Friday, April 27th,12:30-1:30pm, TGS Commons
Led by Professor Alisha Jones (Indiana University)
Professor Jones has selected the introduction to Jennifer Stoever’s The Sonic Color Line, through which we will consider Jones’s new research on womanist and anti-oppressive listening(s). We ask that you prepare this reading for an open discussion session, so that way we can continue these lines of questioning and listening throughout the panels.
Professor Jones will also be giving a pre-conference talk on Thursday, April 26th, hosted by the Northwestern Musicology Colloquium, titled, “I Am Delivert!: Vocalizing Black Men’s Testimonies of Deliverance from Homosexuality in Pentecostal Worship” (RCMA-160, 4:30 PM)
Saturday, April 28th, 5:15-6:45, RCMA, McClintock Recital Hall
Professor Olivia Bloechl (University of Pittsburgh)
“On Being Vulnerable With Music”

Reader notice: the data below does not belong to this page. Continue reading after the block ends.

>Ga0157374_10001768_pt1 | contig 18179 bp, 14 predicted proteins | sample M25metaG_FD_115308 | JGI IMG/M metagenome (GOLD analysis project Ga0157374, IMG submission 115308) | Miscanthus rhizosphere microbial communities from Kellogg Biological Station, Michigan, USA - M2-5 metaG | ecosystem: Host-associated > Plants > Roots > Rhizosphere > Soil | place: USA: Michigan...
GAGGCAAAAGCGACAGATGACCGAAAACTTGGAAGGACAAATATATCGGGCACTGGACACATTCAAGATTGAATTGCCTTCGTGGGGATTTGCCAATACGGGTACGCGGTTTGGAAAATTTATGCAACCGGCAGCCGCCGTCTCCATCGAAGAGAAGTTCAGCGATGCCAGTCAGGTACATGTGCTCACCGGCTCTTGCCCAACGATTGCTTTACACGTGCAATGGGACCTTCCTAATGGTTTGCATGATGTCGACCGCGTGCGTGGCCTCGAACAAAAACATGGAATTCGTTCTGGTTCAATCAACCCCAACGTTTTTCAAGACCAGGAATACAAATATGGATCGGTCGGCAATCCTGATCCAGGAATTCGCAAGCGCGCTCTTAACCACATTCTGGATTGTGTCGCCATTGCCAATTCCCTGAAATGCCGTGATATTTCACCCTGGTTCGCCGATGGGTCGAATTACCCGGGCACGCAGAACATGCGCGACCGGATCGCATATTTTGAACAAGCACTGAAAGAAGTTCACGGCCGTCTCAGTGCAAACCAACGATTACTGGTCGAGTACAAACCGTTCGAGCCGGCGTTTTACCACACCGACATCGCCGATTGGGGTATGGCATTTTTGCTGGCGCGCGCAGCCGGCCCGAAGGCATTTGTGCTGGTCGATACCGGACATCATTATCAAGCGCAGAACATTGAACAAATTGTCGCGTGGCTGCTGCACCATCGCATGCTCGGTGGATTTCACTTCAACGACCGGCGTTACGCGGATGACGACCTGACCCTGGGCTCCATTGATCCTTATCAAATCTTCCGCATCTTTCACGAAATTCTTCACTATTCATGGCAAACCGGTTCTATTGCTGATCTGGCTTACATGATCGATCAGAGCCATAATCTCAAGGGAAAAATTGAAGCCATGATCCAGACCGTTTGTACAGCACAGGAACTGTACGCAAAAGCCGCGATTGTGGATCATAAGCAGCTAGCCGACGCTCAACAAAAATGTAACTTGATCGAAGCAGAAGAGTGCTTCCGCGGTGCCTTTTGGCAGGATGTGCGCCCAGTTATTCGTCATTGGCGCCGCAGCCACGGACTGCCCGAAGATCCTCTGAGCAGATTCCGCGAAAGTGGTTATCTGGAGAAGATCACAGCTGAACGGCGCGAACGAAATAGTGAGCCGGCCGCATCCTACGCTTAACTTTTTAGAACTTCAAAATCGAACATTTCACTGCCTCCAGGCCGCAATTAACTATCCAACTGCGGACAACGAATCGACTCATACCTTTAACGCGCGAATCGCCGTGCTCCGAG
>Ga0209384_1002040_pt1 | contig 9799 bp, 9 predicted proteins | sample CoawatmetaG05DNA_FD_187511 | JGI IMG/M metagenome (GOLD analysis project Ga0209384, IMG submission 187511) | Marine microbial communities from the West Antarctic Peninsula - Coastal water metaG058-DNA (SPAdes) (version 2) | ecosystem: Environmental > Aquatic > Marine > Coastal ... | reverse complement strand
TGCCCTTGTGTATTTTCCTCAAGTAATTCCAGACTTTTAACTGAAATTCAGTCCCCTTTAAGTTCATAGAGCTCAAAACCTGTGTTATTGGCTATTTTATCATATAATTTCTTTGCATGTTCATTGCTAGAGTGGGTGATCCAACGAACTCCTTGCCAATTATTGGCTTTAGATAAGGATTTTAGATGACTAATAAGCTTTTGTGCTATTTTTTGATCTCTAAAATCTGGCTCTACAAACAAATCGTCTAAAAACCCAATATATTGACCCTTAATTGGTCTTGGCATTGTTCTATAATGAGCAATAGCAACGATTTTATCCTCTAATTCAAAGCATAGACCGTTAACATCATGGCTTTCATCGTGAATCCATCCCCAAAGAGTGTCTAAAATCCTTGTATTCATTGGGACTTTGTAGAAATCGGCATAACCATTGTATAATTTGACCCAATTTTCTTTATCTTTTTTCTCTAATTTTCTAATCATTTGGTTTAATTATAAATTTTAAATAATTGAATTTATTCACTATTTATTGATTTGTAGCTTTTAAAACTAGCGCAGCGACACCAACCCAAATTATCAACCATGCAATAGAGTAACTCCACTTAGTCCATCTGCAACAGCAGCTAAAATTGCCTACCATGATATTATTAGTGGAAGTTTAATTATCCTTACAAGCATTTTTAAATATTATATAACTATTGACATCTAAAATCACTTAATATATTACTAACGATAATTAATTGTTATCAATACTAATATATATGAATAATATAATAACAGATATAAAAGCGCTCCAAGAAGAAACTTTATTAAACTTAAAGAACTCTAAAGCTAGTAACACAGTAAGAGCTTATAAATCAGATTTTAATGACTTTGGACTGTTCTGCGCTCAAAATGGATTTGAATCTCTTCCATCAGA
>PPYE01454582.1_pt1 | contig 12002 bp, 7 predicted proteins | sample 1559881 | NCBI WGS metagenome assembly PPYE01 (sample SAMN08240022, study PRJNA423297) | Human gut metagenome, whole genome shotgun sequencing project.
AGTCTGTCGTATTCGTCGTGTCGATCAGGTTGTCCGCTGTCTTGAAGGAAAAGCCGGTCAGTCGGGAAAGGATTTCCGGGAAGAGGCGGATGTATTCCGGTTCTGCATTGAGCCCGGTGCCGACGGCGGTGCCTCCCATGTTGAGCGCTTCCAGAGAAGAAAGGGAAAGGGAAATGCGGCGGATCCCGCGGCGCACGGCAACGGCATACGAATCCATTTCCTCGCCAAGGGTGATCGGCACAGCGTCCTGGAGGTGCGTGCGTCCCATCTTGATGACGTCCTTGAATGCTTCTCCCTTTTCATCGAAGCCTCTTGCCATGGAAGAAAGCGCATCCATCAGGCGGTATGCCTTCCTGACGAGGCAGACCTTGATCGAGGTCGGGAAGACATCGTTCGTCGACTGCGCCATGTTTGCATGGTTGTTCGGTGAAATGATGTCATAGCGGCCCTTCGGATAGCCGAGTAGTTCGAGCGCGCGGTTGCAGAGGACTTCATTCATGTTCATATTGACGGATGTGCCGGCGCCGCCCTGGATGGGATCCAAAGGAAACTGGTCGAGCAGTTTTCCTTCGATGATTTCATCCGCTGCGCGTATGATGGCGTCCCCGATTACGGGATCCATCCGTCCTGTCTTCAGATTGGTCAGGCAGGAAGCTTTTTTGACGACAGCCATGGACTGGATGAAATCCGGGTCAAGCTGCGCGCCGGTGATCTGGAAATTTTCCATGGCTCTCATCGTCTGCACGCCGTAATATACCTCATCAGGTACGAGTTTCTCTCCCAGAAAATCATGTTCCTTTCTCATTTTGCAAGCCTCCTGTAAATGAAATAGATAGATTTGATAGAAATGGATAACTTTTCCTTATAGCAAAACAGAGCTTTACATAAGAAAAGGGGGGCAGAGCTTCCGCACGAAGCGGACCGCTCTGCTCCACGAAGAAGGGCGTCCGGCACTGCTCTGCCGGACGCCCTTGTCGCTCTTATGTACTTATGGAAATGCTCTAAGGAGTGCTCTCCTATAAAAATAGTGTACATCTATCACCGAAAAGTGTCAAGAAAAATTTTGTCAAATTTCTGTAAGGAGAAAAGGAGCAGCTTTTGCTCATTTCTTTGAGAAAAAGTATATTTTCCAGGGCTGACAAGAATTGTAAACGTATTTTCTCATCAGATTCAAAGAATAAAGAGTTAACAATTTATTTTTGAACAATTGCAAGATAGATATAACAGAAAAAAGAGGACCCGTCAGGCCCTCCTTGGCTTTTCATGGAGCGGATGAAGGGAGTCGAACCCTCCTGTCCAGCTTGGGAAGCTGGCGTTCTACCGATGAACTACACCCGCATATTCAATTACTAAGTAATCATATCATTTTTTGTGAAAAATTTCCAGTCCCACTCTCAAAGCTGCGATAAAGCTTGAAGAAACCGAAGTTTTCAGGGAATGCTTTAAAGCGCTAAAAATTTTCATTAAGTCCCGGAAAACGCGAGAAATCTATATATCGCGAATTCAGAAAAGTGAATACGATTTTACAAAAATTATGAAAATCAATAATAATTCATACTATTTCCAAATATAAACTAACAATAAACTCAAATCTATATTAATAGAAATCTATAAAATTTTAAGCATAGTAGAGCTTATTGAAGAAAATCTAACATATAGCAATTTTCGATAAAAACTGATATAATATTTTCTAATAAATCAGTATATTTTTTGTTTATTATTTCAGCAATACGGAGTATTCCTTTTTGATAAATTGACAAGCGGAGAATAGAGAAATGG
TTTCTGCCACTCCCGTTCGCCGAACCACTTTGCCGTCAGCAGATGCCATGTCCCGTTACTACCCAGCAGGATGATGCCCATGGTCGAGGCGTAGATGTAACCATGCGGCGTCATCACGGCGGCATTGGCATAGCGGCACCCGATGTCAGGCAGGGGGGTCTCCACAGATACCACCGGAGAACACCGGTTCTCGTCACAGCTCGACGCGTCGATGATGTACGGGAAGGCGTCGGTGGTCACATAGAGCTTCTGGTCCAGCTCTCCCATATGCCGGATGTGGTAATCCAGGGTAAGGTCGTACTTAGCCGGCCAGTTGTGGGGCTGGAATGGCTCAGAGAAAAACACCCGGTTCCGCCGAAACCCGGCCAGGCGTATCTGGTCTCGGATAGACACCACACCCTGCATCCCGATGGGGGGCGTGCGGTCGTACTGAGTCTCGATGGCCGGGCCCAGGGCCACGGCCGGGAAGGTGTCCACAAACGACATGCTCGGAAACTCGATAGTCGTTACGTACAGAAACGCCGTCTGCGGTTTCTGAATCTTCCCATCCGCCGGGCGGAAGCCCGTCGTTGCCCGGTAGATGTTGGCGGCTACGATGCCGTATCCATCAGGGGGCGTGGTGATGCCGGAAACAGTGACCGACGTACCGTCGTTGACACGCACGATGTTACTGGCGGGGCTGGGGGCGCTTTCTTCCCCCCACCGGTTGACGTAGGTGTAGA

When singers perform vulnerable states, what does their performance do? I’m especially interested in a phenomenon I’ve experienced repeatedly, as a performer and a listener, in which vulnerable performance affects how it’s possible to be human, in relation to other human and non-human animals and to physical environments. Taking as examples two operas–Lacoste’s Philomèle (1705) and Du Yun, Angel’s Bone (2011/2016)–and a cover song–Tanya Tagaq’s version of Nirvana’s “Rape Me,” from Retribution (2016)–I’ll ask us to think about vulnerable vocal performance that testifies to physical and sexual violence. Presenting first-person testimony of trauma–even fictional testimony–in an artful setting raises difficult questions about what it means to transform suffering into aesthetic, moral, or political value. Yet these examples are also interesting for what they can tell us about whose vulnerability and suffering matter, as they all demand recognition of harm visited on those whose bodies disqualify them as normatively human lives. They also suggest distinct purposes for performing vulnerability, ranging from tragedy to moral provocation to refusing gendered coloniality.